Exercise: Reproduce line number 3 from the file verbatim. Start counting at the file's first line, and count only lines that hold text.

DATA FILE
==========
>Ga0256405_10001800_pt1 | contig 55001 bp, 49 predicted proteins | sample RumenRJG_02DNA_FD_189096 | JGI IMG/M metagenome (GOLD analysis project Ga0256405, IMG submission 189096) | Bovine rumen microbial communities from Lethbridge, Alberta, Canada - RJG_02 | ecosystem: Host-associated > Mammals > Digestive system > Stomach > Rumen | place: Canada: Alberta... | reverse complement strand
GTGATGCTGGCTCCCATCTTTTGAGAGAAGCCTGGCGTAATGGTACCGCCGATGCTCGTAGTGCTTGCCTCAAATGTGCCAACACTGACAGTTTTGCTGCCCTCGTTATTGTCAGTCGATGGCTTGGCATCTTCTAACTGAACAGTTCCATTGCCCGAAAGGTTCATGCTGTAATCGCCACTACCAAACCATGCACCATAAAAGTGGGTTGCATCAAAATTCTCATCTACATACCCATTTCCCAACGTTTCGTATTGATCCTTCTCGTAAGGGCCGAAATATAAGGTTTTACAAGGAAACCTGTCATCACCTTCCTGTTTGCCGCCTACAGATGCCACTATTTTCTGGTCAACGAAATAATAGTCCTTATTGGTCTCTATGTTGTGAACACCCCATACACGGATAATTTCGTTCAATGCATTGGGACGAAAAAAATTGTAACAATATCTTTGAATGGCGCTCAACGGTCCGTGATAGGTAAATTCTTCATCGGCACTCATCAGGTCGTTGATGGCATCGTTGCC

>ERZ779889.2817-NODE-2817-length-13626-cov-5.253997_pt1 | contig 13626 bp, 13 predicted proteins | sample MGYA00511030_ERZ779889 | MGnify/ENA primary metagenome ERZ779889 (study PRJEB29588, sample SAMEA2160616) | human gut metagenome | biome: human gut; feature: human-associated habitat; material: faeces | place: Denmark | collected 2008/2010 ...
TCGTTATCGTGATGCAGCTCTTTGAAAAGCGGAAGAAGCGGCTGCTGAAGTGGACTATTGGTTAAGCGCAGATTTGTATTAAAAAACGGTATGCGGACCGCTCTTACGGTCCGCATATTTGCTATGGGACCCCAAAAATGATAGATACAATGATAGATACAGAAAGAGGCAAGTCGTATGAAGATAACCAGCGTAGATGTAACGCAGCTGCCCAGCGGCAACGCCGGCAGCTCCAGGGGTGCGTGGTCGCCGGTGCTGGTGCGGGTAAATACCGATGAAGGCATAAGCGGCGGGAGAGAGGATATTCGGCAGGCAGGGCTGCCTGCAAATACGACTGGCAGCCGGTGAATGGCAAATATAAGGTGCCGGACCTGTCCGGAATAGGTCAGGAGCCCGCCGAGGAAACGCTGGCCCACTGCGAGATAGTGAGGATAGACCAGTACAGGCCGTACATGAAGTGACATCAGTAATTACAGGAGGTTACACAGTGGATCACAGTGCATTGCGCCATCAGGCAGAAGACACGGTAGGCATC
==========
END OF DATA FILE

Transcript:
>ERZ779889.2817-NODE-2817-length-13626-cov-5.253997_pt1 | contig 13626 bp, 13 predicted proteins | sample MGYA00511030_ERZ779889 | MGnify/ENA primary metagenome ERZ779889 (study PRJEB29588, sample SAMEA2160616) | human gut metagenome | biome: human gut; feature: human-associated habitat; material: faeces | place: Denmark | collected 2008/2010 ...